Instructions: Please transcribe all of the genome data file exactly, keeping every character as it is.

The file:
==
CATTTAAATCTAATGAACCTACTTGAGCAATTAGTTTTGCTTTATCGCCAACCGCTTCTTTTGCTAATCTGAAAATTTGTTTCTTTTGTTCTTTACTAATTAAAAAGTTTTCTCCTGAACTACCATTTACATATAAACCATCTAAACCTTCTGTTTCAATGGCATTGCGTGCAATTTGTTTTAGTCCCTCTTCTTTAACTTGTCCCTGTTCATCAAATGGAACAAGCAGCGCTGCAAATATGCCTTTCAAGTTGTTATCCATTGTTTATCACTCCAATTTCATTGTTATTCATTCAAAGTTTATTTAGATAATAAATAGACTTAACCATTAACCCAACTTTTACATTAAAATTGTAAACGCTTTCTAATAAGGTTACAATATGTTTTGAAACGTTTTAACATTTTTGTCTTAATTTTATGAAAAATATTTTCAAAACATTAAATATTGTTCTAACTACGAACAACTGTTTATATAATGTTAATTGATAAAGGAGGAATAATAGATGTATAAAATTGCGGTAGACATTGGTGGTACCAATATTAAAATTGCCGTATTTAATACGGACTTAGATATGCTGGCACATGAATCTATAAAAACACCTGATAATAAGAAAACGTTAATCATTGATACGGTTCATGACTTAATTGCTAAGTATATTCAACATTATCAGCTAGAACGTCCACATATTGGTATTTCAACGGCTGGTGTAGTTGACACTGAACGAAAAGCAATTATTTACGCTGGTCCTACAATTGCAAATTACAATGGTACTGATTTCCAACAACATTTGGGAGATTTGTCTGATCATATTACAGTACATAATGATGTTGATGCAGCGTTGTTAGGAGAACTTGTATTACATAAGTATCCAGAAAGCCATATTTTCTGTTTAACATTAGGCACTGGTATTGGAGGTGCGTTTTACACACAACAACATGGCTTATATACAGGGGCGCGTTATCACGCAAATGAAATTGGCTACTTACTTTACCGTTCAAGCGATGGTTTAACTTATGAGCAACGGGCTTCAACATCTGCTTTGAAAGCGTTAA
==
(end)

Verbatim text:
CATTTAAATCTAATGAACCTACTTGAGCAATTAGTTTTGCTTTATCGCCAACCGCTTCTTTTGCTAATCTGAAAATTTGTTTCTTTTGTTCTTTACTAATTAAAAAGTTTTCTCCTGAACTACCATTTACATATAAACCATCTAAACCTTCTGTTTCAATGGCATTGCGTGCAATTTGTTTTAGTCCCTCTTCTTTAACTTGTCCCTGTTCATCAAATGGAACAAGCAGCGCTGCAAATATGCCTTTCAAGTTGTTATCCATTGTTTATCACTCCAATTTCATTGTTATTCATTCAAAGTTTATTTAGATAATAAATAGACTTAACCATTAACCCAACTTTTACATTAAAATTGTAAACGCTTTCTAATAAGGTTACAATATGTTTTGAAACGTTTTAACATTTTTGTCTTAATTTTATGAAAAATATTTTCAAAACATTAAATATTGTTCTAACTACGAACAACTGTTTATATAATGTTAATTGATAAAGGAGGAATAATAGATGTATAAAATTGCGGTAGACATTGGTGGTACCAATATTAAAATTGCCGTATTTAATACGGACTTAGATATGCTGGCACATGAATCTATAAAAACACCTGATAATAAGAAAACGTTAATCATTGATACGGTTCATGACTTAATTGCTAAGTATATTCAACATTATCAGCTAGAACGTCCACATATTGGTATTTCAACGGCTGGTGTAGTTGACACTGAACGAAAAGCAATTATTTACGCTGGTCCTACAATTGCAAATTACAATGGTACTGATTTCCAACAACATTTGGGAGATTTGTCTGATCATATTACAGTACATAATGATGTTGATGCAGCGTTGTTAGGAGAACTTGTATTACATAAGTATCCAGAAAGCCATATTTTCTGTTTAACATTAGGCACTGGTATTGGAGGTGCGTTTTACACACAACAACATGGCTTATATACAGGGGCGCGTTATCACGCAAATGAAATTGGCTACTTACTTTACCGTTCAAGCGATGGTTTAACTTATGAGCAACGGGCTTCAACATCTGCTTTGAAAGCGTTAA